© Adrian Scottow/Flickr
BY JAMES HIRST
MANAGING DIRECTOR, RARE
Here and now, public perceptions of nutrition are good news for dairy brands. Data on British snacking habits, released by Nielsen last year, indicate that a protein revolution is on the go, spearheaded by meaty snacks like beef jerky but with meal replacement dairy products not far behind. One of the predicted top diets for 2016 heavily advocates fat-free dairy, and the belief that dairy’s good for you is still regularly reinforced by British media.
Regularly doesn’t mean consistently though, and major media outlets have also suggested links between dairy and cancer, and historical debates about fat content and whether adult dairy consumption is natural show no signs of going away.
Is the dairy market on the turn?
At first glance, no. Concerns about healthy eating in the young adult market (Nielsen’s recommended target demographic for snack producers) are driving growth in flavoured milk and yogurt drinks, and cheese continues its steady year-on-year growth.
However, the 25–34 age bracket is more concerned about fats than any other: 27% of households within this age bracket have at least one dieter on the premises, and 42% of young adult shoppers specifically look for fat content on product packaging. This high awareness makes the market volatile. All it takes is fat to replace sugar as public enemy number one, and dairy producers will be stuck where cereals are now: slashing content and frantically rebranding in the face of declining sales.
Despite the “war on sugar”, the key demographic for dairy snack sales are still around 8% more concerned about fat. All the ingredients for a turn against dairy are there. All that’s needed for dairy brands to feel the pinch is a shift in the priorities of the press.
How can dairy brands prepare for future accusations of unhealthiness?
Agility and adaptability are the only ways to deal with a sudden turn in the market. You’ll need a plan for your brand to survive future challenges, and the capacity to implement that plan as soon as the priority shift occurs.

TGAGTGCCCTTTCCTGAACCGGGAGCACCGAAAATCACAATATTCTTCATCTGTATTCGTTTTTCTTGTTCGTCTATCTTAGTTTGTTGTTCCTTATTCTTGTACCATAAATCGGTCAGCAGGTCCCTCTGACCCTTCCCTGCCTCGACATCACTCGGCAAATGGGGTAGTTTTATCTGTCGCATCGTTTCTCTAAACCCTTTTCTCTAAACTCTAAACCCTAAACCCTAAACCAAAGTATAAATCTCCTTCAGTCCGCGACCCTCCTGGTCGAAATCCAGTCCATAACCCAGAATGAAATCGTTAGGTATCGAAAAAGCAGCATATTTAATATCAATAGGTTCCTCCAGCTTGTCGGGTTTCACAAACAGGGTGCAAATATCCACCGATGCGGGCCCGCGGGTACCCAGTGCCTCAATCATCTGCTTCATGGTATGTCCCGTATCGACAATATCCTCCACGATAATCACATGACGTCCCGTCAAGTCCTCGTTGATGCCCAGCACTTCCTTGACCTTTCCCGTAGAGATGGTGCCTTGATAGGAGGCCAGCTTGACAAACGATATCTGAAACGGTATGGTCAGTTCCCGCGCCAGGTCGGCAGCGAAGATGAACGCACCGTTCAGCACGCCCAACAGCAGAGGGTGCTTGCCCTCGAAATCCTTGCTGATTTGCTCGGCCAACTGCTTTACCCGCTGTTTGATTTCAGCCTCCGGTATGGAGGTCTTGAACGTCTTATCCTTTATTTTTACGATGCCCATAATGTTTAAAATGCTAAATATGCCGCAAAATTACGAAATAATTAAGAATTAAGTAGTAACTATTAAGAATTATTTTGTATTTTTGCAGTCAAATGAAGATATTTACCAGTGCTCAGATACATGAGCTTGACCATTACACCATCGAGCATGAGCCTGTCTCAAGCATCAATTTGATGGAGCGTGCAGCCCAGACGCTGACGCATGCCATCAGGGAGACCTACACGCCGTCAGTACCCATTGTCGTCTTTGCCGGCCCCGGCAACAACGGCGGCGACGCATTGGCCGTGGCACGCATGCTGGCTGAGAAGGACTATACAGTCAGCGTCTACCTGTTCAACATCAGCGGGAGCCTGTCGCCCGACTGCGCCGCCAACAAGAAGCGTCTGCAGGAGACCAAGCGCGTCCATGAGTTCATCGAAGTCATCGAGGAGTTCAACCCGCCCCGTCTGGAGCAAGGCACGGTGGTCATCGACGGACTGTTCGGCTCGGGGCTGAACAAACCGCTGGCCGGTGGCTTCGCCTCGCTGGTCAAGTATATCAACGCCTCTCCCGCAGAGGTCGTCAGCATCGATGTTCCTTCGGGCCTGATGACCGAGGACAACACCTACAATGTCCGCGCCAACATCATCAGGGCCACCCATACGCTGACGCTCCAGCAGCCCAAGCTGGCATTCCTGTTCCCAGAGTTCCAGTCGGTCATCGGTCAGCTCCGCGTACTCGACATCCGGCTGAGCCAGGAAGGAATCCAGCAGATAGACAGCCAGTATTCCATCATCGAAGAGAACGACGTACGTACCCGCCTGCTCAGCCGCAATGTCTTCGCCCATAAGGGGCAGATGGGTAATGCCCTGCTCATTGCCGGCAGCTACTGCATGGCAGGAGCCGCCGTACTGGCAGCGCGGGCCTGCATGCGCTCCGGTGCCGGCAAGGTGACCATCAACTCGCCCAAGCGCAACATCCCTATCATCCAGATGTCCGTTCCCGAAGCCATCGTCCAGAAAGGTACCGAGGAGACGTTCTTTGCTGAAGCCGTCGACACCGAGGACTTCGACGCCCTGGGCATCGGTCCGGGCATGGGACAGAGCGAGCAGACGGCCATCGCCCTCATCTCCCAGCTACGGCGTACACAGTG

Design-led innovation is a proven means to this particular end. Rather than changing the product, design-led innovation changes the meaning which consumers attach to it. For dairy producers, this means noticing that of the top diets for 2016, the ones actually recommended by health experts are about portion control rather than avoiding food groups altogether. The well-prepared producer can then introduce portion control to the brand through selling multipacks as “portion pots” or similar.
Such innovations aren’t merely for crisis management either; they’re an integral part of strategy in any active and changing market. For dairy brands, right now, this means riding the wave of current consumer resistance to sugar, reestablishing products like flavoured milk as the healthy alternative to the carbonated soft drink.
It also means observing the trend toward snacks as meal replacements, where consumers often combine multiple snack products. In this case, building implied relationships between products is an option. Belvita biscuits emphasise that they’re part of a healthy breakfast and should therefore be partnered with a plain dairy product.
That plain dairy product could be reaching back the other way, to the low-sugar, low-gluten end of the cereal market – and in the coming year, we think it should be.
Future-proof your brand
There’s a possibility of dark skies ahead for dairy brands, and protecting your brand’s value is going to be crucial. Other food brands have weathered the storms in their sector by delivering strategic, design-led innovation.
For instance, Kellogg’s built a brand identity that goes beyond the plain cereals, reintroducing everything else that their products contain and creating a consumer relationship based on variety and balance. When rebranding Weight Watchers, Heinz focused on the positive side of dieting, tackling the relationship between “diet” and “bland” with a focus on richness and flavour.
The products themselves haven’t changed – only the meaning consumers attach to them, and a design-led solution is a proven means to this particular end.
© FoodBev Media Ltd 2020